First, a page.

Published: Tue, February 05, 2019
Business | By Eloise Houston

Crypto trader boss dies with password to clients’ £110m

Crypto trader boss dies with password to clients’ £110m

The owner of Canada's largest cryptocurrency exchange has unexpectedly died at the age of 30, taking with him the only password for a digital account holding £145 million of customers' money.

Investors in a Canadian crypto-currency exchange are in a similar fix after the only person with the password to accounts valued at $190 million in USA dollars died unexpectedly in India in December, CoinDesk reported.

QuadrigaCX founder and CEO Gerald Cotten reportedly died of Crohn's disease in December.

Robertson has access to Cotten's laptop but writes that she is unable to open it.

Additionally, the amount of funds stored in the cold, as well as the hot wallets, remains unknown.

According to a report by CoinDesk, a court filing suggests that crypto exchange owes $250 million CAD as most of the funds were kept in a cold wallet (a physical device that isn't connected to the internet) which could be accessed only by Gerald.

QuadrigaCX had been plagued with legal trouble in the past year: In early 2018, the Canadian Imperial Bank of Commerce froze more than US$25m of QuadrigaCX's assets after noticing "irregularities" in the exchange's payment processes.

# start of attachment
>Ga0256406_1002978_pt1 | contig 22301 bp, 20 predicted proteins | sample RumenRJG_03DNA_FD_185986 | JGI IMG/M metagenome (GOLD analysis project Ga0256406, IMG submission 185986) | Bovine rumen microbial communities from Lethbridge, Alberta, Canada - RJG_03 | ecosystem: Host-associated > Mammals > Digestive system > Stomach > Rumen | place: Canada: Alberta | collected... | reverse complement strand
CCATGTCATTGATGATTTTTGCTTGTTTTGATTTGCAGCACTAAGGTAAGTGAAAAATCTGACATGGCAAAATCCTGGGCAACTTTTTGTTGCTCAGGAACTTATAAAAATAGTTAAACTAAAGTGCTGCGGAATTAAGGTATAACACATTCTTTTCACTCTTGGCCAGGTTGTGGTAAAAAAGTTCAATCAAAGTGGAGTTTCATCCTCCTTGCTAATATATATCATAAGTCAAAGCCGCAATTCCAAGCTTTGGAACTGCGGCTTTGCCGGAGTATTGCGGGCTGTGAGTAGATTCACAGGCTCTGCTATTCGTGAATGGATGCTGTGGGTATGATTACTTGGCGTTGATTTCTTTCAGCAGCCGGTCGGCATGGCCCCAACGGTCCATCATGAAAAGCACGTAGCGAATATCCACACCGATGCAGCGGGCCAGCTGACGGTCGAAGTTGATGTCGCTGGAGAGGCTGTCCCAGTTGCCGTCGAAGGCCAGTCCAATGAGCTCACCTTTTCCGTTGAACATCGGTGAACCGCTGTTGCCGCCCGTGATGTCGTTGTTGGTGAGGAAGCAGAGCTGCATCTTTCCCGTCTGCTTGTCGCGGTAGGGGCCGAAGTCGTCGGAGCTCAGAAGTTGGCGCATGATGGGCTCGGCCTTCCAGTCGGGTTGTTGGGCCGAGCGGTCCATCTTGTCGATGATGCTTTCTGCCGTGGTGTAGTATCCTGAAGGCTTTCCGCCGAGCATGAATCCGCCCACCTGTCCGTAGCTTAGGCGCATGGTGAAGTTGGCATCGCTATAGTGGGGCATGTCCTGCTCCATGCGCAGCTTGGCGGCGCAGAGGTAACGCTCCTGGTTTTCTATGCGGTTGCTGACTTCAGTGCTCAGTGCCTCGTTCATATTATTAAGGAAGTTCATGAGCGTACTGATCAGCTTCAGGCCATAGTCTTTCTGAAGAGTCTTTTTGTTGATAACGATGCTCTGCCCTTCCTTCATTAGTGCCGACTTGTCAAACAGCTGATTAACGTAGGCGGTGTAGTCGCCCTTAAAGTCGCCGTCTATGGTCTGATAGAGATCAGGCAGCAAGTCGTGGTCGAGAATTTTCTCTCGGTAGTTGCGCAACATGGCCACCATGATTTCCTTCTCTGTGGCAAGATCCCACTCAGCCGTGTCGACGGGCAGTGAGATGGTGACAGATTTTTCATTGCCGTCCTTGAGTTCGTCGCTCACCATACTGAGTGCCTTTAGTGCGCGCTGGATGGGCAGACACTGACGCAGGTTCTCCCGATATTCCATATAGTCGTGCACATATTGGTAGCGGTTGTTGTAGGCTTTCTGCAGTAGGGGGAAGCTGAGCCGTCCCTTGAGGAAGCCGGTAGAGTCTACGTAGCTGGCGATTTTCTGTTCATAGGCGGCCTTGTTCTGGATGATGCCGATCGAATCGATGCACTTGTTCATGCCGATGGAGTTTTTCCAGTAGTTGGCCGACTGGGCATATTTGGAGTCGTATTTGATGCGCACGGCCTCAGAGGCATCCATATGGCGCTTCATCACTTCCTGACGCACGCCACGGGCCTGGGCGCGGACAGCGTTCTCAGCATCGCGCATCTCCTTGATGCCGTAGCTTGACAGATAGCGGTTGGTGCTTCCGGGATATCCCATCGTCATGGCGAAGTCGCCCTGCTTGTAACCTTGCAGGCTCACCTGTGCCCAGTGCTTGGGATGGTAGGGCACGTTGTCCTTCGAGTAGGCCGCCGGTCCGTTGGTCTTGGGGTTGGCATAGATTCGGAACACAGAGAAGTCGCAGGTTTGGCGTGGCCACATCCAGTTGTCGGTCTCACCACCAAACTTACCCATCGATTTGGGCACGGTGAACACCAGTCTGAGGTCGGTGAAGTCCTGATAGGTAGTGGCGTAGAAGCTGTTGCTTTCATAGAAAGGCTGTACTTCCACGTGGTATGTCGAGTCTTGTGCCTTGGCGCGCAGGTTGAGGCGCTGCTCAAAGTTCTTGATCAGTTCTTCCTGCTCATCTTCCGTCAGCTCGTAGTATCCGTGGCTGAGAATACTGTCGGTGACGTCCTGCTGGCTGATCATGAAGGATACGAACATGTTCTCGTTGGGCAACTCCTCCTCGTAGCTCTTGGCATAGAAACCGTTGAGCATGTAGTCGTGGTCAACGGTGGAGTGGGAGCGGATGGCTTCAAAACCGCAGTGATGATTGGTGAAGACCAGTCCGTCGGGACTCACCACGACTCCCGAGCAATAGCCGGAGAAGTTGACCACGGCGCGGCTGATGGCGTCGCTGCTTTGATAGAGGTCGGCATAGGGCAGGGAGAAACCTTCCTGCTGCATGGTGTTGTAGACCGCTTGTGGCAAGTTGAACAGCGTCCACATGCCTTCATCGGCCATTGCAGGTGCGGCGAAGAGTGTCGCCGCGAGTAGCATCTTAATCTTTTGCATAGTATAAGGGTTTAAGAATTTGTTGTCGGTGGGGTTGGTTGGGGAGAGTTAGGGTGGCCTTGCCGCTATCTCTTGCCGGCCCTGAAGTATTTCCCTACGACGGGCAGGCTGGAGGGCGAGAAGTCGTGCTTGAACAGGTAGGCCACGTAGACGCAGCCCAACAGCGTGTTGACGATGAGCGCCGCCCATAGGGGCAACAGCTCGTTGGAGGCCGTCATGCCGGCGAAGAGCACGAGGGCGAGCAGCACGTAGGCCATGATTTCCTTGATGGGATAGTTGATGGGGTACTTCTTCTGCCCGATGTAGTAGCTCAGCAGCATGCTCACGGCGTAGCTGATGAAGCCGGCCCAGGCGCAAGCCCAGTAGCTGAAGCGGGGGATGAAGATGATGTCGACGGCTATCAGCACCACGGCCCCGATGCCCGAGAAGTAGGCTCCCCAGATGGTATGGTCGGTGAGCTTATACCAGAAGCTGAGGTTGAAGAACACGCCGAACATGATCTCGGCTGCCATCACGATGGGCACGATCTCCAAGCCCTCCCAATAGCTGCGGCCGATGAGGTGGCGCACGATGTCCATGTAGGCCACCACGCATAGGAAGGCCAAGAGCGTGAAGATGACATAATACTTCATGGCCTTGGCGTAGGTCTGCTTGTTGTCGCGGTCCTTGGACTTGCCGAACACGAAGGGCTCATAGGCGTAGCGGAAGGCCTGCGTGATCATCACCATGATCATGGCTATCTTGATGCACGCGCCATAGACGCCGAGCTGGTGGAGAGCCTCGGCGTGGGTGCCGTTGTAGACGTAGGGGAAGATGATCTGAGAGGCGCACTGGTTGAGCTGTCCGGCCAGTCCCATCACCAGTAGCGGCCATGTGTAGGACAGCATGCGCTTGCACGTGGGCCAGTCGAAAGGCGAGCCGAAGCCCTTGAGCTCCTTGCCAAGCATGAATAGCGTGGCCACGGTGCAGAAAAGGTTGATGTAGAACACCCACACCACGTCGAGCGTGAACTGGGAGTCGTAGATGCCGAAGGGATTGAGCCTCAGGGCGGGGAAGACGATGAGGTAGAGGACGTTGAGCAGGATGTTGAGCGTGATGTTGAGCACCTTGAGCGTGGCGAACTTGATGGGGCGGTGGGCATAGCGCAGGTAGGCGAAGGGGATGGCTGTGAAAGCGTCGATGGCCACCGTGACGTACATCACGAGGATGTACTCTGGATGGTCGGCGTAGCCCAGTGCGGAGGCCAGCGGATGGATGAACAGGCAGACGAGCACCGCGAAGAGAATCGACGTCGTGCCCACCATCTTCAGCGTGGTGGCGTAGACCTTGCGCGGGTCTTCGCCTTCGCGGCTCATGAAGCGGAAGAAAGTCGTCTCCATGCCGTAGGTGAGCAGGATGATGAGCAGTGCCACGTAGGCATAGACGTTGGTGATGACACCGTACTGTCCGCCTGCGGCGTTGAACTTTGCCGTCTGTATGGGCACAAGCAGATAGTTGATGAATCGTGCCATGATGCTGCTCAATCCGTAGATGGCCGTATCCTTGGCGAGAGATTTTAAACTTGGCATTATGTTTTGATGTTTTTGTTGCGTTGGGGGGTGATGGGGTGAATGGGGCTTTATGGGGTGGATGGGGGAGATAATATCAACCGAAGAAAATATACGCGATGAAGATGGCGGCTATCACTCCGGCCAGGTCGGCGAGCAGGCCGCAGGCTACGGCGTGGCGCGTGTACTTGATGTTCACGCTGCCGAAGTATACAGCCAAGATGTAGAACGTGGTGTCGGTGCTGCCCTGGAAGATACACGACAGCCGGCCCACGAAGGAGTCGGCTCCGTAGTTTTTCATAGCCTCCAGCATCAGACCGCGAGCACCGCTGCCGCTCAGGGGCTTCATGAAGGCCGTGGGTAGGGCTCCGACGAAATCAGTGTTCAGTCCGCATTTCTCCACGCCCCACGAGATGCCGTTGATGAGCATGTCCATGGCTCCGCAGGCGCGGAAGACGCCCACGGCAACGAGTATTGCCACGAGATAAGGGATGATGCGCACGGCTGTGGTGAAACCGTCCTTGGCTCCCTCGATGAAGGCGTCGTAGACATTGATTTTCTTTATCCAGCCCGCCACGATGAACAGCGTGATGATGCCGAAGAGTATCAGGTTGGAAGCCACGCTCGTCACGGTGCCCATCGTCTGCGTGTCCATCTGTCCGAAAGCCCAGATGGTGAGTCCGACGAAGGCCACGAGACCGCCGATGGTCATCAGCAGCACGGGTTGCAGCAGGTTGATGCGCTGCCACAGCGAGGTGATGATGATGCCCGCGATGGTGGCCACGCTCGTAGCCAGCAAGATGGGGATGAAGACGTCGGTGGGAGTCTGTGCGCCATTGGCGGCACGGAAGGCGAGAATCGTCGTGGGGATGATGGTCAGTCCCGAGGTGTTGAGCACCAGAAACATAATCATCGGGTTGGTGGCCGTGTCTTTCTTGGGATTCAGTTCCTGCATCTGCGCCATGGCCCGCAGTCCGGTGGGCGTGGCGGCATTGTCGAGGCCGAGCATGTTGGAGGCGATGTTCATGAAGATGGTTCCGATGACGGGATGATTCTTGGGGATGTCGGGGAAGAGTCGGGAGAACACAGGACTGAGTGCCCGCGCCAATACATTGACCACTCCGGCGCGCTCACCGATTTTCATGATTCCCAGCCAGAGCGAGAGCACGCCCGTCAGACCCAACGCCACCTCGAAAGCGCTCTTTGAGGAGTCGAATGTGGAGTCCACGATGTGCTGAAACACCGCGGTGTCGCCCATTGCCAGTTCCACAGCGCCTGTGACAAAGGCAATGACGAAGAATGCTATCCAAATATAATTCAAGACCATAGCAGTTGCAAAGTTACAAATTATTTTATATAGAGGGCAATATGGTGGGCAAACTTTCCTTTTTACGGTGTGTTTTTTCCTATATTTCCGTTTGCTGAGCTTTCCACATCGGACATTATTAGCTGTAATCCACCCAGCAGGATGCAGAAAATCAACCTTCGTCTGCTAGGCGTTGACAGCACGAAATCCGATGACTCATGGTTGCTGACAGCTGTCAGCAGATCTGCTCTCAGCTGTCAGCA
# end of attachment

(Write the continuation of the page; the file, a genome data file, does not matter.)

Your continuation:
Robertson was not involved in the business. "Despite repeated and diligent searches, I have not been able to find them written down anywhere".

The filing said Quadriga has still been accepting funds since Cotton's death, and the company is struggling to completely cut off automatic transfers.

"The laptop computer from which Gerry carried out the Companies' business is encrypted, and I do not know the password or recovery key", Jennifer Robertson said in a sworn statement first reported by Coindesk.

Ms Robertson said in her affidavit she had received online threats and "slanderous comments", including questions about the nature of Mr Cotten's death, and whether he is really dead.

Vancouver-based Quadriga says it filed an application for creditor protection on January 31 and the Nova Scotia Supreme Court will be asked on February 5 to appoint a monitor to oversee the proceedings. A hearing is scheduled for Tuesday, and Ernst & Young has been chosen as a proposed monitor.

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